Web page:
Background: The effects of child care services on several domains of child development have been extensively investigated, but evidence regarding the effects of child care on language development remains inconclusive. Methods: Within a large-scale population-based study, we examined the longitudinal associations between non-parental child care and language development from 1 to 6 years (n = 5375). Results: Results showed that more hours in non-parental child care were associated with better language abilities. However, more hours in care in the first year of life were associated with less language proficiency at ages 1 to 1.5. At later ages, this effect disappeared and language proficiency increased. Furthermore, children who spent more hours in centre-based care had better language scores than children in home-based care. Ethnicity, socio-economic status, gender or parity did not change these results. Conclusions: This large, multi-ethnic study demonstrates beneficial effects of non-parental child care, particularly centre-based care, on language proficiency later in childhood.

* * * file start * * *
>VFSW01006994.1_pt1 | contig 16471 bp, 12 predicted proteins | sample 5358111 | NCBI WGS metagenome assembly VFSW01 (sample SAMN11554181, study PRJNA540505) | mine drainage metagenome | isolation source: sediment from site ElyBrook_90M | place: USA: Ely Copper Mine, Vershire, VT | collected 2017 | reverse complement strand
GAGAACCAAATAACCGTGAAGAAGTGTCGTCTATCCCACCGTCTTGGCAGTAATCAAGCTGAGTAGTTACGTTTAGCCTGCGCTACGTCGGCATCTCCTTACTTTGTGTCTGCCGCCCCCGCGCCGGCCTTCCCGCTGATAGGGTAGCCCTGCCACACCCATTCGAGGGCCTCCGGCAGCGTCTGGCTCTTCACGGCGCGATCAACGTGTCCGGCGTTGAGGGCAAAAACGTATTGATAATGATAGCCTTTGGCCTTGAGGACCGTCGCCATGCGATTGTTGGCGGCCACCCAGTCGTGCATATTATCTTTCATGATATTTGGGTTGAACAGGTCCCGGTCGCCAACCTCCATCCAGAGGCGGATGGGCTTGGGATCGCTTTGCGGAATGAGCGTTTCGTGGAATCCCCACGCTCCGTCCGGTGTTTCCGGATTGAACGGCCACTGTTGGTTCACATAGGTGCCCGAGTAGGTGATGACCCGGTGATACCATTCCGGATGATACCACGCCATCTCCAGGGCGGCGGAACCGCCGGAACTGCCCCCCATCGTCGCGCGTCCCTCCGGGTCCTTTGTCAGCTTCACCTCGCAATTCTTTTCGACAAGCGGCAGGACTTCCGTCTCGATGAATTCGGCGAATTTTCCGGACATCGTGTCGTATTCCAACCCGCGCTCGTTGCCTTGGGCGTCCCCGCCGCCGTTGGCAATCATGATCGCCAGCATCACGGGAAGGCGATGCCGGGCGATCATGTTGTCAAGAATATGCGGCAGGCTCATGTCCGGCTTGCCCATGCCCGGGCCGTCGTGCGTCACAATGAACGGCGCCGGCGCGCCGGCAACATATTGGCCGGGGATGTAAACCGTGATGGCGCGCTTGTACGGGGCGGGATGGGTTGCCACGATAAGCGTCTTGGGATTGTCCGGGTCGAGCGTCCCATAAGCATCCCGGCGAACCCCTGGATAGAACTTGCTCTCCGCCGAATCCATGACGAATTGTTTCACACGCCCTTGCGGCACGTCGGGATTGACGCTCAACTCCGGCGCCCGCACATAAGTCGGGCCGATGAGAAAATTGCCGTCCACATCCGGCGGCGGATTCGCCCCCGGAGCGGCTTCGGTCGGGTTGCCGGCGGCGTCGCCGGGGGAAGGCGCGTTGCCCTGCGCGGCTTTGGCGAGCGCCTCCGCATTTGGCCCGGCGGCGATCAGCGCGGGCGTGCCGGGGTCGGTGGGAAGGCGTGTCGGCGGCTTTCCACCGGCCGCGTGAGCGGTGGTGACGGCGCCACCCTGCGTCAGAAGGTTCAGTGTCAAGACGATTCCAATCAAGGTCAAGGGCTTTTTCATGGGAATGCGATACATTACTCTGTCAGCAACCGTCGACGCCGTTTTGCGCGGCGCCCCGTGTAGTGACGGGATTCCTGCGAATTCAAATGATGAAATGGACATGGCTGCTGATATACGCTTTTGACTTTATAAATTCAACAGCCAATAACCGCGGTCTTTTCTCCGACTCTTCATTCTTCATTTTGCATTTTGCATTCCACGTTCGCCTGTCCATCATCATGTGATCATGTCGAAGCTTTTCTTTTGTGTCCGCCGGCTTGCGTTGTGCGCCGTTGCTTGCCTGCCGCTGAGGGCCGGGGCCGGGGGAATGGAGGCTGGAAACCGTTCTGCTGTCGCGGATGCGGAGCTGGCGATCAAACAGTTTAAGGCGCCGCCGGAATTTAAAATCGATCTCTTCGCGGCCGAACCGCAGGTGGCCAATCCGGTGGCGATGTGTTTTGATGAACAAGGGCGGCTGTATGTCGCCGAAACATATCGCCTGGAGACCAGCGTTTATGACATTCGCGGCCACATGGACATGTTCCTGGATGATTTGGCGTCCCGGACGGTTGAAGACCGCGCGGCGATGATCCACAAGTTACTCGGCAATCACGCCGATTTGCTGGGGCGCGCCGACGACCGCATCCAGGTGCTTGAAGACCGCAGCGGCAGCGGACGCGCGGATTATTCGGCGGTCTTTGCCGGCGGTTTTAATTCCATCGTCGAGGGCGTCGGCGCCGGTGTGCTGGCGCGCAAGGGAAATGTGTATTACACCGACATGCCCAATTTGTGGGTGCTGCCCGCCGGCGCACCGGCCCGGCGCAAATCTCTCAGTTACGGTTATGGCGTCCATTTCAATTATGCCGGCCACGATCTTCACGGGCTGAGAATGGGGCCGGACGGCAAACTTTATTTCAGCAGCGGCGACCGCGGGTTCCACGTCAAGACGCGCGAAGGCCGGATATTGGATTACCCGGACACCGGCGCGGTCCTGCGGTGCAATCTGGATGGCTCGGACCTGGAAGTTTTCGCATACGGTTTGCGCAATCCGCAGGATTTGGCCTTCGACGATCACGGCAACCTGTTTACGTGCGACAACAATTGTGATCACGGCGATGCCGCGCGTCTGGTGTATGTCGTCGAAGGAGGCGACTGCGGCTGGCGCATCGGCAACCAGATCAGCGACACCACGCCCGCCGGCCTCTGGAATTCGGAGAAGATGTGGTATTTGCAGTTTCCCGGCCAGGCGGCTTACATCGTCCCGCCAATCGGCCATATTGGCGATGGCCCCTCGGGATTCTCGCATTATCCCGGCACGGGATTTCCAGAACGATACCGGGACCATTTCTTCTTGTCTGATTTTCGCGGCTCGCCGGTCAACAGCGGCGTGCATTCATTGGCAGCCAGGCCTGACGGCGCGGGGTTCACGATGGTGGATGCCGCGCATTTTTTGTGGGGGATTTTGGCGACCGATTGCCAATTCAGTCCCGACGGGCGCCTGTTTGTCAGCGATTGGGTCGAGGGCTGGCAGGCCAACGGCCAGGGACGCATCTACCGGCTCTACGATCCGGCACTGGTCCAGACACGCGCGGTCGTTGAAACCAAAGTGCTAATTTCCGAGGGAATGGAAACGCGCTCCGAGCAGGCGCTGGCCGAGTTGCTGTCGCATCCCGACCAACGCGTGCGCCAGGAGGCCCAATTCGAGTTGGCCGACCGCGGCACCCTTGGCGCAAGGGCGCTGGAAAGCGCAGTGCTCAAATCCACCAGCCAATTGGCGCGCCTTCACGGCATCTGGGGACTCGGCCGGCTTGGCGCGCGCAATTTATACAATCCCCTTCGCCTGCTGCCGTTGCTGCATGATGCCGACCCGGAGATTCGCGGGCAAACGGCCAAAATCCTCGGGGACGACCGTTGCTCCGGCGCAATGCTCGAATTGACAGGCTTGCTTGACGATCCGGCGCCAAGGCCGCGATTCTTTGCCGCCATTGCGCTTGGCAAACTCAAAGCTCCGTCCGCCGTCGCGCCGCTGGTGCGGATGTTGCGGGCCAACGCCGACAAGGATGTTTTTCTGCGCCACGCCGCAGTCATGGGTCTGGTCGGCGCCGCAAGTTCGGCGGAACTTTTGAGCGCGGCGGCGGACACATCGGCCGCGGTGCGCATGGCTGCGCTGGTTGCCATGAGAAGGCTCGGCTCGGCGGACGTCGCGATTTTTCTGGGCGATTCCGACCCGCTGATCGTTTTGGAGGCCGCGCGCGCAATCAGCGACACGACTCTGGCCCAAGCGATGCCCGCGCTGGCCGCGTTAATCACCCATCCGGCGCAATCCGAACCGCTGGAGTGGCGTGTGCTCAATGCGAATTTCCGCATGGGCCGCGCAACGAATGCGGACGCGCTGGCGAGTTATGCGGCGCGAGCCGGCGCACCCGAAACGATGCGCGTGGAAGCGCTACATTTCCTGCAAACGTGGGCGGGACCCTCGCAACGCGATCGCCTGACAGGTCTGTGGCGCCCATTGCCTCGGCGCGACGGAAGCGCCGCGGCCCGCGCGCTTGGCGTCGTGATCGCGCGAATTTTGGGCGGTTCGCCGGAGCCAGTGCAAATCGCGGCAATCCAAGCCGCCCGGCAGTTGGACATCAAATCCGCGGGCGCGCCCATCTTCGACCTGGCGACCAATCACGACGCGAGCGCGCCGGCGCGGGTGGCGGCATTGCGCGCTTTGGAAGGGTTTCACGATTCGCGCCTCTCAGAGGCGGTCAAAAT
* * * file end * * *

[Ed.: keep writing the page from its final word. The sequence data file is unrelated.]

Additional Metadata
Keywords Centre-based child care, Infancy, Language development, Longitudinal, Non-parental child care, Preschool
Persistent URL dx.doi.org/10.1111/cch.12238, hdl.handle.net/1765/83873
Journal Child: Care, Health and Development
Citation
Luijk, P.C.M, Linting, M, Henrichs, J, Herba, C.M, Verhage, M.L, Schenk, J.J, … van IJzendoorn, M.H. (2015). Hours in non-parental child care are related to language development in a longitudinal cohort study. Child: Care, Health and Development, 41(6), 1188–1198. doi:10.1111/cch.12238